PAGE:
Can Phillies add to strong first-half finish?

July 12th, 2023

This story was excerpted from Todd Zolecki’s Phillies Beat newsletter. To read the full newsletter, click here. And subscribe to get it regularly in your inbox.

Nobody played more road games in the first half of the 2023 season than the Phillies, with 51.

It means more home games in the second half, which begins Friday with a three-game series against the Padres at Citizens Bank Park. After Aug. 3, the Phillies will play 33 of their final 53 games at home.

The Phillies open the second half a half-game behind for the third NL Wild Card, but with the second-best record in baseball since June 2.

“We’re really good,” said last weekend in Miami. “I don’t think we’re done getting anybody. I know that [Dave] Dombrowski and John [Middleton] are going to look for everything for us to be better. If that’s bullpen, if that’s pitching, if that’s hitting or offense -- whatever it is. I know they’re going to get what we need. … After the break, we have some good teams we’re going to play. We just have to keep going. Keep building on each day.”

What we learned in the first half: Wait until Bryce and Trea get going

The Phillies are 23-9 (.719) since June 2, but Harper has not homered since May 25. It is the longest homerless drought of his career at 160 plate appearances. has struggled, although recently he has shown signs of life. If Harper and Turner get going in the second half, the offense could take off.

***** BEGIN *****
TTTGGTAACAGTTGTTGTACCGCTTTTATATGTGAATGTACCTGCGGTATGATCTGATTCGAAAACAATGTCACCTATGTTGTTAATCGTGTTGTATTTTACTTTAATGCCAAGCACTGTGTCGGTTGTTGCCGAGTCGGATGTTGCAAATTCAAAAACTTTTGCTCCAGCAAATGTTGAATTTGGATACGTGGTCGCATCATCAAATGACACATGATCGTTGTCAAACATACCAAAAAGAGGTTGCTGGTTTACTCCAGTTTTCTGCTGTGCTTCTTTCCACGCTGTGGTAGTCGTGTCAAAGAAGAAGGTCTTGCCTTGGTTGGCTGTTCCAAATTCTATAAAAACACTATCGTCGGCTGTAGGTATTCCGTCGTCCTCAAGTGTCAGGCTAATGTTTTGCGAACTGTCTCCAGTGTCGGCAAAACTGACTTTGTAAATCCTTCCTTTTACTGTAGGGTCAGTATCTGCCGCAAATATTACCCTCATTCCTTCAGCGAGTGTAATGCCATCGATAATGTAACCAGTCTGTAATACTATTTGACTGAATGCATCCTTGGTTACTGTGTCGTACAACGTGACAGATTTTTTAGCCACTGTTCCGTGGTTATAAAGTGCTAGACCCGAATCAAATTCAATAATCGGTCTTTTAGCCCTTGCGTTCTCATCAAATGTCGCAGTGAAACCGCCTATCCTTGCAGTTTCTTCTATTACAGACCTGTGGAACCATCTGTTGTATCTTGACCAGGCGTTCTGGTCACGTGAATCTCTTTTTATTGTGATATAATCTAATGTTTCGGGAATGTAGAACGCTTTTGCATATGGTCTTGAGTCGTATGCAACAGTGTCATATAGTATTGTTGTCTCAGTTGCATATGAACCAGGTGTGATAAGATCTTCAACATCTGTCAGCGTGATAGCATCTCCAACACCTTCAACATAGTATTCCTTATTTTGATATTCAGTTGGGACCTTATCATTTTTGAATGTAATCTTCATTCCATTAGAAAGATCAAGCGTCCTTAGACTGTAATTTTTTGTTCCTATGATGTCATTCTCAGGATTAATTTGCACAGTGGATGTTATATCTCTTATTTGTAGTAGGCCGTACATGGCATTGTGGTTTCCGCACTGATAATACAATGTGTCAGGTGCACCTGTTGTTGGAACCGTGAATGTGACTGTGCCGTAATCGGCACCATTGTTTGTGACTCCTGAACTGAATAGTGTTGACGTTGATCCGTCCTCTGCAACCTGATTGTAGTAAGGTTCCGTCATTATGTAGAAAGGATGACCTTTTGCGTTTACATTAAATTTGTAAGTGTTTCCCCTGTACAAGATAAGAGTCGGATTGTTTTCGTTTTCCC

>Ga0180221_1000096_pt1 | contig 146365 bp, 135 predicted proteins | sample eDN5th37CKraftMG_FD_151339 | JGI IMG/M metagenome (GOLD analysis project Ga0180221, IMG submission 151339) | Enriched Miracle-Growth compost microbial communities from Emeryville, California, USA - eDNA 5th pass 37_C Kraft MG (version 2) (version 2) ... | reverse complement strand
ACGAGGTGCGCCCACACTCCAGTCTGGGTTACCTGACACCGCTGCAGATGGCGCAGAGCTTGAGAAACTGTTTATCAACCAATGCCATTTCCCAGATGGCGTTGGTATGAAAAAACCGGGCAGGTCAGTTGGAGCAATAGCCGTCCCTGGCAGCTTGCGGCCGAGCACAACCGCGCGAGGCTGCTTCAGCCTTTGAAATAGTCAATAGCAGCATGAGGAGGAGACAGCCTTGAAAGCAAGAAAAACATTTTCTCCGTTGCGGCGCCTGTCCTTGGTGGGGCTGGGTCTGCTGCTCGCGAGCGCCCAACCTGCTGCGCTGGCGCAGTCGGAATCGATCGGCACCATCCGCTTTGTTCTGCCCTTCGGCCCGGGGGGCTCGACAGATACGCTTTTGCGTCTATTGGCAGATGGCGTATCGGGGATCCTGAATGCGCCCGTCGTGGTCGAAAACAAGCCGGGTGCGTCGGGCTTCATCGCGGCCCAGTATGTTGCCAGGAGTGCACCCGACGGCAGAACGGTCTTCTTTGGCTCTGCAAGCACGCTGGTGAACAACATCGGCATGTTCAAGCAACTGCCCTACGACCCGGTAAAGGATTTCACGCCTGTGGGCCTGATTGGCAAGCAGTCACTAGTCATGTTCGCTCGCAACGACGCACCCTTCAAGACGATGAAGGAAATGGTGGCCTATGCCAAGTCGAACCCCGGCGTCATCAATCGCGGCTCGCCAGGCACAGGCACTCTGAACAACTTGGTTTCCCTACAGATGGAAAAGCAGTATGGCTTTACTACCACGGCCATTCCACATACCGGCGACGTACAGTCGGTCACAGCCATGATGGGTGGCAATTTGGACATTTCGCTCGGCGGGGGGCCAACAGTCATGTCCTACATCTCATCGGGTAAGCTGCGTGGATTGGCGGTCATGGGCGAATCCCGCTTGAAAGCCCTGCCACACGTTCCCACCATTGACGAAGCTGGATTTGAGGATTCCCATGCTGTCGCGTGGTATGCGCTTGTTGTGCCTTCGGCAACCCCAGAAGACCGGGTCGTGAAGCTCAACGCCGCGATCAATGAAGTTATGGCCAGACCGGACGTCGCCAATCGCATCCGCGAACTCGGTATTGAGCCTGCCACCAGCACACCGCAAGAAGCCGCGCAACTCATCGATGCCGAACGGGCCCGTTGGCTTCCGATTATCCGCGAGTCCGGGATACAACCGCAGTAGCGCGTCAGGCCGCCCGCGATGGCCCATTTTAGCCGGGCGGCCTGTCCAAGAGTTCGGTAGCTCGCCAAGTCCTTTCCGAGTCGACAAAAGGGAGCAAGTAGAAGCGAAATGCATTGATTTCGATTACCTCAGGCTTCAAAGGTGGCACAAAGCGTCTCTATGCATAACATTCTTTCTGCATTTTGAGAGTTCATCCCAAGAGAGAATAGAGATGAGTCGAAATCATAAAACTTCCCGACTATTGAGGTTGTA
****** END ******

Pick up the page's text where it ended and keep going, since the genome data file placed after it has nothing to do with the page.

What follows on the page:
Likely Trade Deadline strategy: Corner outfielder

Dombrowski said the Phillies expect to know if Harper can play first base before the Aug. 1 Trade Deadline. If Harper plays there, Kyle Schwarber is expected to move from left field to DH. If that happens, the Phillies could look for a corner outfielder, preferably somebody who can hit for power and play at least average defense.

It would make an already deep lineup even deeper. If Harper can’t play first, the Phillies could try to upgrade the No. 5 spot in the rotation. They might do that anyway.

Key player: Aaron Nola

Nola is 8-6 with a 4.39 ERA at the break. He is second in baseball in innings pitched (119), which still holds tremendous value. His 3.73 expected ERA suggests he has been hurt by bad luck and poor defense. But there is no question Nola has not been as effective as he has in the past.

He has allowed 21 home runs, which is one more than he allowed last season. His strikeout rate (24.9) is its lowest since his rookie season in 2015 (21.4). His walk rate (6.2) is his highest since 2020 (8.0). A better Nola would go a long way in the second half.

Prospect to watch: Noah Song

The Phillies hoped top prospect Andrew Painter would join the rotation, but he is experiencing soreness in his right elbow. He is hardly a sure thing at this point. Song has a chance to make the team, albeit as a long man. The Phillies selected Song in the Rule 5 Draft, despite not pitching competitively since 2019 because of his commitment to the Navy.

Song, who is on a rehab assignment, must be promoted by July 28, or he must be placed on waivers. If the Phillies think he can get batters out in limited, low-leverage situations, he could stick.